The stock market had a tough day on Tuesday, and none of the major market benchmarks managed to survive the carnage. On a percentage basis, the Nasdaq Composite (NASDAQINDEX:^IXIC) and S&P 500 (SNPINDEX:^GSPC) had smaller losses than the Dow Jones Industrial Average (DJINDICES:^DJI), but small-cap stocks reacted even more negatively.
One key number the market has been looking forward to is August’s reading on consumer prices. After several months of high inflation numbers, economists were hopeful that the latest data would present a more benign picture. Yet even a lower-than-expected reading on the Consumer Price Index wasn’t enough to calm nerves among investors.
What the CPI report said
The headline numbers for August’s CPI showed signs of calming down from their big increases lately. The full CPI rose 0.3% in August, down from a 0.5% rise in July and below the 0.4% projection that economists had made. Core CPI, which includes volatile food and energy prices, behaved even better, rising just 0.1% for the month.
However, the year-over-year figures were still troubling. The CPI has risen 5.3% over the past 12 months. The core CPI is up 4% from where it was this time last year, and while both numbers are lower than they were last month, they’re still well above the targeted 2% inflation rate that the Federal Reserve has historically used as a long-term target.
Looking more closely at the data, some of the areas that have seen the largest price increases in recent months did show some signs of reversing course. Prices for used cars and trucks were down 1.5% during the month, while transportation services like airfare and car rental prices were down 2.3%.
Some other areas, though, still showed price pressures. Gasoline prices were up another 2.8%, marking the third straight month of increases of more than 2%. New vehicle prices kept up their steady rise, climbing 1.2% during the month.
Just how transitory will inflation be?
In defending its monetary policy and keeping the Federal Funds rate in a target range of 0% to 0.25%, the Federal Reserve has argued vociferously that inflationary pressures appear to be transitory. The central bank blames factors like supply chain disruptions and extremely large demand for certain goods and services as creating a short-term imbalance that should work itself out in time.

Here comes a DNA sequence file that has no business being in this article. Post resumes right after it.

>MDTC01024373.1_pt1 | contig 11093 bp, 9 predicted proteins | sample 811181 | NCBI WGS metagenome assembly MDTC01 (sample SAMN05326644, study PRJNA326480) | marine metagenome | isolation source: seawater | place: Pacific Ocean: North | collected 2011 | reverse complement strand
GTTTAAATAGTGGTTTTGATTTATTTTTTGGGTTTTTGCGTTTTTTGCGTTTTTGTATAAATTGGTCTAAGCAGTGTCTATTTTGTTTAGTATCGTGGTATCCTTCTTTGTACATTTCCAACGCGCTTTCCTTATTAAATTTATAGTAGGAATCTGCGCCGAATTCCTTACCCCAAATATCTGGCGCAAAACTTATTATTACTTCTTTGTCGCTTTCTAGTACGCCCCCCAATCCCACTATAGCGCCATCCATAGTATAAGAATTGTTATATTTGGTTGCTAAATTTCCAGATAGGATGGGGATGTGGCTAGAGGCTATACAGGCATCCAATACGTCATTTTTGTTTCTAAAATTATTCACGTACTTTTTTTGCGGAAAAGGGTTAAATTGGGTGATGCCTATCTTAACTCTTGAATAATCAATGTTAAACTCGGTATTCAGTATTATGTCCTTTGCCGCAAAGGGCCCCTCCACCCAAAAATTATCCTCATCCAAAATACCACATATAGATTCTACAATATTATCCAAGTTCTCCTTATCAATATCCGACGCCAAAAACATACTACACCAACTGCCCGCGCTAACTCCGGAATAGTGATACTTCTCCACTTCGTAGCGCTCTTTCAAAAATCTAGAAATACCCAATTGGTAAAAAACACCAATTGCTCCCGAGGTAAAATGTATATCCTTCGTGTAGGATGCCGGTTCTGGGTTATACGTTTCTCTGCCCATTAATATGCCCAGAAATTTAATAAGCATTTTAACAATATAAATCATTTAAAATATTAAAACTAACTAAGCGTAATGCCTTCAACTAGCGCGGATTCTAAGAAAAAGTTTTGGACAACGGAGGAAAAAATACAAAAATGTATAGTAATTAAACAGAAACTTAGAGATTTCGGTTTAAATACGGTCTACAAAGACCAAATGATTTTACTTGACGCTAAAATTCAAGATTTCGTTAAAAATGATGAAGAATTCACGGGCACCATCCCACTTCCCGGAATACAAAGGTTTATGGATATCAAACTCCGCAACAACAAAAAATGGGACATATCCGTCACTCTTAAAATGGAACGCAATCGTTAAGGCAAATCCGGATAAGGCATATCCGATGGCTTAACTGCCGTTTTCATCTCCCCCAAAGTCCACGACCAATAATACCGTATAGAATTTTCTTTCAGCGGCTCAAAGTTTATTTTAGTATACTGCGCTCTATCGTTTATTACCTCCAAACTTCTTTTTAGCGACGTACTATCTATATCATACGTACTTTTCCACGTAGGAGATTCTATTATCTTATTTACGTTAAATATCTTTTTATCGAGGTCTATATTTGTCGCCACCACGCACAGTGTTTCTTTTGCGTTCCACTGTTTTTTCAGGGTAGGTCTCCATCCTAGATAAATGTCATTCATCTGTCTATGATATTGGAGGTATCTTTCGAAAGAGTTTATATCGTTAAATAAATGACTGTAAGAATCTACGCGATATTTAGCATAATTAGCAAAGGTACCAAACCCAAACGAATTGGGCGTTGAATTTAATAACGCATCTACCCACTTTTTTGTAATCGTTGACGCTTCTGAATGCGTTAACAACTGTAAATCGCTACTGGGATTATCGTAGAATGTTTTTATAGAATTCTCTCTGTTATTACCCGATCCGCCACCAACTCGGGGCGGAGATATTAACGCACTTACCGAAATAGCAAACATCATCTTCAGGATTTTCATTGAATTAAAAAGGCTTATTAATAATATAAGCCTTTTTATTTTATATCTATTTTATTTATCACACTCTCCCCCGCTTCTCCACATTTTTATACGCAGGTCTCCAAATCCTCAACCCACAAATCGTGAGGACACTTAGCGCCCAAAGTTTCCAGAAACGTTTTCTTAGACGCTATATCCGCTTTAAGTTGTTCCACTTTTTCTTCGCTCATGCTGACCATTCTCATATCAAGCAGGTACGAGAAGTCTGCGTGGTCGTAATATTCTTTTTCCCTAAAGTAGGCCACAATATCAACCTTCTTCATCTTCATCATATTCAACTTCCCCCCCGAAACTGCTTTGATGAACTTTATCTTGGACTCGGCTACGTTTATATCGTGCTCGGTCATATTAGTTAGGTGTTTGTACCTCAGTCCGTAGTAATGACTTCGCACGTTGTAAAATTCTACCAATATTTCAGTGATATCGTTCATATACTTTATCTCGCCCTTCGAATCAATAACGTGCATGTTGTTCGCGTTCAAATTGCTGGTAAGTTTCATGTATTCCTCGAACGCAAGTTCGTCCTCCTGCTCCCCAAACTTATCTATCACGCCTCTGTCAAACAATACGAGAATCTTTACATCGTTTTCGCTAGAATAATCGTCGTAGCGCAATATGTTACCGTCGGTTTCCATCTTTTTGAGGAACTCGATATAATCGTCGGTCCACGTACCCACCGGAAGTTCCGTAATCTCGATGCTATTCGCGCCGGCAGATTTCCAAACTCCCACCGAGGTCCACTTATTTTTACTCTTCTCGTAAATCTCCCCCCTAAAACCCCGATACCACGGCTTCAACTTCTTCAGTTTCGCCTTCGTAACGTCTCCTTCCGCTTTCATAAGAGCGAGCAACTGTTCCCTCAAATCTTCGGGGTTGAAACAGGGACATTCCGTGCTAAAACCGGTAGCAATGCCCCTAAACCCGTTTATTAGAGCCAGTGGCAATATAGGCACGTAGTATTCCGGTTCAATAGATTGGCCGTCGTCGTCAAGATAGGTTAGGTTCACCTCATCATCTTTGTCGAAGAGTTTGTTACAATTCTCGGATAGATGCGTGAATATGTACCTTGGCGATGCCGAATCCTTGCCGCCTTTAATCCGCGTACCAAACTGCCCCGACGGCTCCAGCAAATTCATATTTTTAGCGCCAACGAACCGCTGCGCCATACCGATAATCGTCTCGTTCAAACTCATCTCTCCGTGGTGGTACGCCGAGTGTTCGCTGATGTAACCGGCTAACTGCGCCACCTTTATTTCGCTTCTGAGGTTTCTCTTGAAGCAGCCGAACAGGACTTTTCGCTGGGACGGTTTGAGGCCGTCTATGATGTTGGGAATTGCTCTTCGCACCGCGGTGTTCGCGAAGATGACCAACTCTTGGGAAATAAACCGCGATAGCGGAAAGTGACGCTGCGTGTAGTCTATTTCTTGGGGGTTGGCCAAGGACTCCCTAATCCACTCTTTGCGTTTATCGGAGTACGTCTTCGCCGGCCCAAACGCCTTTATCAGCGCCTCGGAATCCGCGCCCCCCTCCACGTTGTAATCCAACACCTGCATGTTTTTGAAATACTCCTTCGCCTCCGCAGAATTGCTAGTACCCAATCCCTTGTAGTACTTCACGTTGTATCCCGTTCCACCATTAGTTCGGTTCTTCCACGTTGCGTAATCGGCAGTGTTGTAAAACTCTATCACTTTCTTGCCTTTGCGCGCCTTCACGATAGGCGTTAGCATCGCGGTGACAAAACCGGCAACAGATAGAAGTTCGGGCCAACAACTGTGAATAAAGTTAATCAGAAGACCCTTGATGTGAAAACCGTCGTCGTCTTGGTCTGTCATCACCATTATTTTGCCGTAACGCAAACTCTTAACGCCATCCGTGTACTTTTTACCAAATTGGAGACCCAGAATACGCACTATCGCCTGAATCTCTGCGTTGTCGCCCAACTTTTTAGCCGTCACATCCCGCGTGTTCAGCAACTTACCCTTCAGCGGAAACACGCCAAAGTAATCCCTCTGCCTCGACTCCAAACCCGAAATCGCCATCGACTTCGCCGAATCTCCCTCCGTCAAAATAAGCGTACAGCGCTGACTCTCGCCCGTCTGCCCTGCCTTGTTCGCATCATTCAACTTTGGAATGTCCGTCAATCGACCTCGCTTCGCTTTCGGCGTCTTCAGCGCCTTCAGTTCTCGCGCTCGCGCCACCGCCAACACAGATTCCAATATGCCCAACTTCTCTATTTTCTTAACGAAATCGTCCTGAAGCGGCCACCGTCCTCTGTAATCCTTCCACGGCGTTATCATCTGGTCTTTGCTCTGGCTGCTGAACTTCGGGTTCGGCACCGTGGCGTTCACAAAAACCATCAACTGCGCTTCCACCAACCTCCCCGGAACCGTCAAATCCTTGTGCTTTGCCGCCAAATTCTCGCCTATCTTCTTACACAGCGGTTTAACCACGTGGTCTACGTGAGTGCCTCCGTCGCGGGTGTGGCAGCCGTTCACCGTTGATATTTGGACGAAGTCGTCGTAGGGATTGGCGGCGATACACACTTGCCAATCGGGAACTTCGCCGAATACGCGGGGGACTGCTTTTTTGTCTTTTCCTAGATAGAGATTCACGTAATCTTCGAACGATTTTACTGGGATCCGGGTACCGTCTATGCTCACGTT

The question investors have to ask, though, is just how much time it will take for those factors to work themselves out. If price increases were truly transitory, we shouldn’t just see a return to the monthly 0.2% and 0.3% CPI gains that we’ve seen regularly in recent years. Rather, we should get a month or two of steep price declines in order to make up for the unsustainably high year-over-year inflation rates that we’ve seen throughout much of 2021.
Nevertheless, it was clear from the financial markets on Tuesday that investors have no expectations that the Fed will change its course. Treasury bond yields moved lower, reflecting the fact that even slightly tamer inflation numbers will give central bankers the justification they need to keep interest rates low just a little bit longer.
Ordinarily, low rates would be good news for the stock market. The fact that stocks overall declined on Tuesday is a troubling sign that reflects a potential loss of confidence in U.S. monetary policy. Investors should keep their eyes on prices for the rest of the year in hopes of seeing a true pullback in inflation.
This article represents the opinion of the writer, who may disagree with the “official” recommendation position of a Motley Fool premium advisory service. We’re motley! Questioning an investing thesis — even one of our own — helps us all think critically about investing and make decisions that help us become smarter, happier, and richer.